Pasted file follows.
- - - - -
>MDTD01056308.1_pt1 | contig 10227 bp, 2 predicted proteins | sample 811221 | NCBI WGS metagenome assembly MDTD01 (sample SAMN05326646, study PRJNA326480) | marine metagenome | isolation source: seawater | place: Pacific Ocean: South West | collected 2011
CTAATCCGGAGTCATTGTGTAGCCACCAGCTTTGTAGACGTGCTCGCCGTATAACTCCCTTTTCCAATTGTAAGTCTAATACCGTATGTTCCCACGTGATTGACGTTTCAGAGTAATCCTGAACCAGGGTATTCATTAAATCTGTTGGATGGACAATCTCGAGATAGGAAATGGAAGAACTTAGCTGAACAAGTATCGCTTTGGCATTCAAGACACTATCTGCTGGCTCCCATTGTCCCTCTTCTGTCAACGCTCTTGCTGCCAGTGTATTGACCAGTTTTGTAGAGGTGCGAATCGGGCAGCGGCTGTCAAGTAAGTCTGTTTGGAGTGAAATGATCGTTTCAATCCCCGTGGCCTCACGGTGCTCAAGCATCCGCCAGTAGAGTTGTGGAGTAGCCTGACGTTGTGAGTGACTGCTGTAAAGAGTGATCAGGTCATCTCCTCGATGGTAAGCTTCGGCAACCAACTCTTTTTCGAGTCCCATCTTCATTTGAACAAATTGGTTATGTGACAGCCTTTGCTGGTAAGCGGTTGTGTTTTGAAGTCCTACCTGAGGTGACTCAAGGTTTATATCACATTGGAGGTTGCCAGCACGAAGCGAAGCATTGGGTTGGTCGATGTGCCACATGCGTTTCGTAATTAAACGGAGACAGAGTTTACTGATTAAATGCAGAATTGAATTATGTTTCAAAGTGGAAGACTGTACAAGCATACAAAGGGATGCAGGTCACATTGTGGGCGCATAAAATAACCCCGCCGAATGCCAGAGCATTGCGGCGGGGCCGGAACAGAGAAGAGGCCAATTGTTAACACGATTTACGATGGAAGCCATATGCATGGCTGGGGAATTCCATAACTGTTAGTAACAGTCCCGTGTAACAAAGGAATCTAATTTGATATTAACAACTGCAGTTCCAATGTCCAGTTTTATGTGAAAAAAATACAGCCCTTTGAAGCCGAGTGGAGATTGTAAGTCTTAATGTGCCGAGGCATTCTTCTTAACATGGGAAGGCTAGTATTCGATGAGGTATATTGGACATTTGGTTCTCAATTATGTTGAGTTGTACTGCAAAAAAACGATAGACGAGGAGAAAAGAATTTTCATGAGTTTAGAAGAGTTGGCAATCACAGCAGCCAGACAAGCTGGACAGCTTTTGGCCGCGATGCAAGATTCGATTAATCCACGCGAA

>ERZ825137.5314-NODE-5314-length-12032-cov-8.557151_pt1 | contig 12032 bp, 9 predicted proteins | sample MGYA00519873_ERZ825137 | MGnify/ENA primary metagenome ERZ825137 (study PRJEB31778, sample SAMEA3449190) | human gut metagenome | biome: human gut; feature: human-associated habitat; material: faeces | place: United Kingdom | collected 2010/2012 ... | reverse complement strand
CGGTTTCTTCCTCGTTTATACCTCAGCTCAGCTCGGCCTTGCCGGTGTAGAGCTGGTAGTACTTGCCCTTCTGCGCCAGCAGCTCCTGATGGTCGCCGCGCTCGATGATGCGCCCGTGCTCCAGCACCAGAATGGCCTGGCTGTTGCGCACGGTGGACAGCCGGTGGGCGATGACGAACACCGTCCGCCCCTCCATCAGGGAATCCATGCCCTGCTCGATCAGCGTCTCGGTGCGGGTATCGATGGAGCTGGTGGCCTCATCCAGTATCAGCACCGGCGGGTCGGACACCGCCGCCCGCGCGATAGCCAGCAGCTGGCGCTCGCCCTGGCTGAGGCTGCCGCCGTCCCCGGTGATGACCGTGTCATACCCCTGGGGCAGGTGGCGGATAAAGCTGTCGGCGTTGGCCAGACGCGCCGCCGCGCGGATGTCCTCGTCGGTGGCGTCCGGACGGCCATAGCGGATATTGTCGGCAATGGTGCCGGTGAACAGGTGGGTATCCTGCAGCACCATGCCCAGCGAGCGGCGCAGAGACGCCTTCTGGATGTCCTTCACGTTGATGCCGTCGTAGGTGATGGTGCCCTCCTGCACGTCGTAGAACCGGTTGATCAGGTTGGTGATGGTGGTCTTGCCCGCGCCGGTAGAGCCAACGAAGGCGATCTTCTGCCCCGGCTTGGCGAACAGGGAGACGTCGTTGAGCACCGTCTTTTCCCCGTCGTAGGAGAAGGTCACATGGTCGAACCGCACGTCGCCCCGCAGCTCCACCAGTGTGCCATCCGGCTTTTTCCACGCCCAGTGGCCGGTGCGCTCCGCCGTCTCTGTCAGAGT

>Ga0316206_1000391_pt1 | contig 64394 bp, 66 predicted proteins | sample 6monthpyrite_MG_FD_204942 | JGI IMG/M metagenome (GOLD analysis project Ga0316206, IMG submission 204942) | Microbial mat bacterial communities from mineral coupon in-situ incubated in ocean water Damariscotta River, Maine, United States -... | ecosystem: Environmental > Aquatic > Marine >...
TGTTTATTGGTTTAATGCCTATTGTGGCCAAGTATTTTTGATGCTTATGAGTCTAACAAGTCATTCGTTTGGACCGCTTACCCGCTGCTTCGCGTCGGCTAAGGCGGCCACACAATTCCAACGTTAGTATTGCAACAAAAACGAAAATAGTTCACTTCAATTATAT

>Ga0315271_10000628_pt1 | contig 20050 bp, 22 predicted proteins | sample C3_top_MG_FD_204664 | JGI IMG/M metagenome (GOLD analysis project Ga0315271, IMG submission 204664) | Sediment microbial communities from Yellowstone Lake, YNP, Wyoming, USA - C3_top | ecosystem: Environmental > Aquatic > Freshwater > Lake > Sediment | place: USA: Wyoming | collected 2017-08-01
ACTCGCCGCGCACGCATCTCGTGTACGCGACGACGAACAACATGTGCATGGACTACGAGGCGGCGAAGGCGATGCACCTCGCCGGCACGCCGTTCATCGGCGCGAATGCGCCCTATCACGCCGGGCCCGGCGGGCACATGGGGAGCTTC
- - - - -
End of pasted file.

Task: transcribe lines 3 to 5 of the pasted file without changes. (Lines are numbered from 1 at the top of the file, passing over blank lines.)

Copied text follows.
>ERZ825137.5314-NODE-5314-length-12032-cov-8.557151_pt1 | contig 12032 bp, 9 predicted proteins | sample MGYA00519873_ERZ825137 | MGnify/ENA primary metagenome ERZ825137 (study PRJEB31778, sample SAMEA3449190) | human gut metagenome | biome: human gut; feature: human-associated habitat; material: faeces | place: United Kingdom | collected 2010/2012 ... | reverse complement strand
CGGTTTCTTCCTCGTTTATACCTCAGCTCAGCTCGGCCTTGCCGGTGTAGAGCTGGTAGTACTTGCCCTTCTGCGCCAGCAGCTCCTGATGGTCGCCGCGCTCGATGATGCGCCCGTGCTCCAGCACCAGAATGGCCTGGCTGTTGCGCACGGTGGACAGCCGGTGGGCGATGACGAACACCGTCCGCCCCTCCATCAGGGAATCCATGCCCTGCTCGATCAGCGTCTCGGTGCGGGTATCGATGGAGCTGGTGGCCTCATCCAGTATCAGCACCGGCGGGTCGGACACCGCCGCCCGCGCGATAGCCAGCAGCTGGCGCTCGCCCTGGCTGAGGCTGCCGCCGTCCCCGGTGATGACCGTGTCATACCCCTGGGGCAGGTGGCGGATAAAGCTGTCGGCGTTGGCCAGACGCGCCGCCGCGCGGATGTCCTCGTCGGTGGCGTCCGGACGGCCATAGCGGATATTGTCGGCAATGGTGCCGGTGAACAGGTGGGTATCCTGCAGCACCATGCCCAGCGAGCGGCGCAGAGACGCCTTCTGGATGTCCTTCACGTTGATGCCGTCGTAGGTGATGGTGCCCTCCTGCACGTCGTAGAACCGGTTGATCAGGTTGGTGATGGTGGTCTTGCCCGCGCCGGTAGAGCCAACGAAGGCGATCTTCTGCCCCGGCTTGGCGAACAGGGAGACGTCGTTGAGCACCGTCTTTTCCCCGTCGTAGGAGAAGGTCACATGGTCGAACCGCACGTCGCCCCGCAGCTCCACCAGTGTGCCATCCGGCTTTTTCCACGCCCAGTGGCCGGTGCGCTCCGCCGTCTCTGTCAGAGT

>Ga0316206_1000391_pt1 | contig 64394 bp, 66 predicted proteins | sample 6monthpyrite_MG_FD_204942 | JGI IMG/M metagenome (GOLD analysis project Ga0316206, IMG submission 204942) | Microbial mat bacterial communities from mineral coupon in-situ incubated in ocean water Damariscotta River, Maine, United States -... | ecosystem: Environmental > Aquatic > Marine >...